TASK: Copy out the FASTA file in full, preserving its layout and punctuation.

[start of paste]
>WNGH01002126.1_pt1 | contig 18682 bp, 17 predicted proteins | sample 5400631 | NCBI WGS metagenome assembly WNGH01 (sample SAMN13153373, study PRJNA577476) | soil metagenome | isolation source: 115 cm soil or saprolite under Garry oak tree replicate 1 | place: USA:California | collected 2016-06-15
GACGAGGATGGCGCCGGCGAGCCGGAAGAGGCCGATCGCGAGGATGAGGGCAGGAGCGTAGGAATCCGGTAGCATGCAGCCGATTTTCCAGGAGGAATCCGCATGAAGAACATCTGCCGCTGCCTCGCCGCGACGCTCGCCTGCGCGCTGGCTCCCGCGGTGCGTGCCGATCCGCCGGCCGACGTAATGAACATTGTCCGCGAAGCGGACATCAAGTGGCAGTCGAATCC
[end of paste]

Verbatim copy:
>WNGH01002126.1_pt1 | contig 18682 bp, 17 predicted proteins | sample 5400631 | NCBI WGS metagenome assembly WNGH01 (sample SAMN13153373, study PRJNA577476) | soil metagenome | isolation source: 115 cm soil or saprolite under Garry oak tree replicate 1 | place: USA:California | collected 2016-06-15
GACGAGGATGGCGCCGGCGAGCCGGAAGAGGCCGATCGCGAGGATGAGGGCAGGAGCGTAGGAATCCGGTAGCATGCAGCCGATTTTCCAGGAGGAATCCGCATGAAGAACATCTGCCGCTGCCTCGCCGCGACGCTCGCCTGCGCGCTGGCTCCCGCGGTGCGTGCCGATCCGCCGGCCGACGTAATGAACATTGTCCGCGAAGCGGACATCAAGTGGCAGTCGAATCC